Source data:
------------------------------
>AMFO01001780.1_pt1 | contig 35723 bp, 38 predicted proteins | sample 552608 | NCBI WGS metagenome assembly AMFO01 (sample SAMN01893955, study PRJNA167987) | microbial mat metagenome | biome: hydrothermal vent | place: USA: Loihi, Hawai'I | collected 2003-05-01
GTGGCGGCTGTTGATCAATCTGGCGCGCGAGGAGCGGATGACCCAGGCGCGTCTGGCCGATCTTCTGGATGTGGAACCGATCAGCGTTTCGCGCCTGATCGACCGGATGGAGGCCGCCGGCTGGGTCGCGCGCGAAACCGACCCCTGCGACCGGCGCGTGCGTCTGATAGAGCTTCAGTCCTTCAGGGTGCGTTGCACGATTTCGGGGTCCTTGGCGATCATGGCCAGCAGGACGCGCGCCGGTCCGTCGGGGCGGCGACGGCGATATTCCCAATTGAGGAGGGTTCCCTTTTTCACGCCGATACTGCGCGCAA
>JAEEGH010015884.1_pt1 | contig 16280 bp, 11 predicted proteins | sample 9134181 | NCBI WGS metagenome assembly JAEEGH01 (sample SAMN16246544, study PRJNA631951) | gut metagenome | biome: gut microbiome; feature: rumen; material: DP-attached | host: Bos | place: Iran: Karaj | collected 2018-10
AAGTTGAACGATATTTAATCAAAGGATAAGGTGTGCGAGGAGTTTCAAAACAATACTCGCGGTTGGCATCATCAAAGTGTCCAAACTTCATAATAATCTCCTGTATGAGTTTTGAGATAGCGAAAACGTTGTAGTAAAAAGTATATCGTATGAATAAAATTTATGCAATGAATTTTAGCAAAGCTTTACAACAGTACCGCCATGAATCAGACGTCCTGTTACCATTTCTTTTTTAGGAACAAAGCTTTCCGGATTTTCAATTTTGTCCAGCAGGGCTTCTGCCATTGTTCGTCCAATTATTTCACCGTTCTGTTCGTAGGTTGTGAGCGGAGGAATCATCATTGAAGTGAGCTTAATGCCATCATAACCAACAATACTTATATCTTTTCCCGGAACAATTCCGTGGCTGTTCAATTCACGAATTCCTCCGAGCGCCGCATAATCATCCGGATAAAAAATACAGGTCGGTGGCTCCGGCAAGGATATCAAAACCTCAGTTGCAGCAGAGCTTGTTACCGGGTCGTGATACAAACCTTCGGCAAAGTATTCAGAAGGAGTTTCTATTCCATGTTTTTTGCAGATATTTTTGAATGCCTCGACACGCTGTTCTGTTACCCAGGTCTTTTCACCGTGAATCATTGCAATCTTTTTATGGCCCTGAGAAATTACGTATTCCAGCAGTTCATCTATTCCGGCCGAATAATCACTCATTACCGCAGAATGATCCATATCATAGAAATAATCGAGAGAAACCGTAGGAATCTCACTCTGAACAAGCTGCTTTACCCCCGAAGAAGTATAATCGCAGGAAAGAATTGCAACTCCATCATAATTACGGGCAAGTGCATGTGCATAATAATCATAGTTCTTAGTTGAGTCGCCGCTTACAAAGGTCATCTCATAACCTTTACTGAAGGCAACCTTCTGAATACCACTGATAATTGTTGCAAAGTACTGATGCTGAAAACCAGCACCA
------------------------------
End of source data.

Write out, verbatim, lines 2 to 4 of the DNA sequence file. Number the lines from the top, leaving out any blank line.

GTGGCGGCTGTTGATCAATCTGGCGCGCGAGGAGCGGATGACCCAGGCGCGTCTGGCCGATCTTCTGGATGTGGAACCGATCAGCGTTTCGCGCCTGATCGACCGGATGGAGGCCGCCGGCTGGGTCGCGCGCGAAACCGACCCCTGCGACCGGCGCGTGCGTCTGATAGAGCTTCAGTCCTTCAGGGTGCGTTGCACGATTTCGGGGTCCTTGGCGATCATGGCCAGCAGGACGCGCGCCGGTCCGTCGGGGCGGCGACGGCGATATTCCCAATTGAGGAGGGTTCCCTTTTTCACGCCGATACTGCGCGCAA
>JAEEGH010015884.1_pt1 | contig 16280 bp, 11 predicted proteins | sample 9134181 | NCBI WGS metagenome assembly JAEEGH01 (sample SAMN16246544, study PRJNA631951) | gut metagenome | biome: gut microbiome; feature: rumen; material: DP-attached | host: Bos | place: Iran: Karaj | collected 2018-10
AAGTTGAACGATATTTAATCAAAGGATAAGGTGTGCGAGGAGTTTCAAAACAATACTCGCGGTTGGCATCATCAAAGTGTCCAAACTTCATAATAATCTCCTGTATGAGTTTTGAGATAGCGAAAACGTTGTAGTAAAAAGTATATCGTATGAATAAAATTTATGCAATGAATTTTAGCAAAGCTTTACAACAGTACCGCCATGAATCAGACGTCCTGTTACCATTTCTTTTTTAGGAACAAAGCTTTCCGGATTTTCAATTTTGTCCAGCAGGGCTTCTGCCATTGTTCGTCCAATTATTTCACCGTTCTGTTCGTAGGTTGTGAGCGGAGGAATCATCATTGAAGTGAGCTTAATGCCATCATAACCAACAATACTTATATCTTTTCCCGGAACAATTCCGTGGCTGTTCAATTCACGAATTCCTCCGAGCGCCGCATAATCATCCGGATAAAAAATACAGGTCGGTGGCTCCGGCAAGGATATCAAAACCTCAGTTGCAGCAGAGCTTGTTACCGGGTCGTGATACAAACCTTCGGCAAAGTATTCAGAAGGAGTTTCTATTCCATGTTTTTTGCAGATATTTTTGAATGCCTCGACACGCTGTTCTGTTACCCAGGTCTTTTCACCGTGAATCATTGCAATCTTTTTATGGCCCTGAGAAATTACGTATTCCAGCAGTTCATCTATTCCGGCCGAATAATCACTCATTACCGCAGAATGATCCATATCATAGAAATAATCGAGAGAAACCGTAGGAATCTCACTCTGAACAAGCTGCTTTACCCCCGAAGAAGTATAATCGCAGGAAAGAATTGCAACTCCATCATAATTACGGGCAAGTGCATGTGCATAATAATCATAGTTCTTAGTTGAGTCGCCGCTTACAAAGGTCATCTCATAACCTTTACTGAAGGCAACCTTCTGAATACCACTGATAATTGTTGCAAAGTACTGATGCTGAAAACCAGCACCA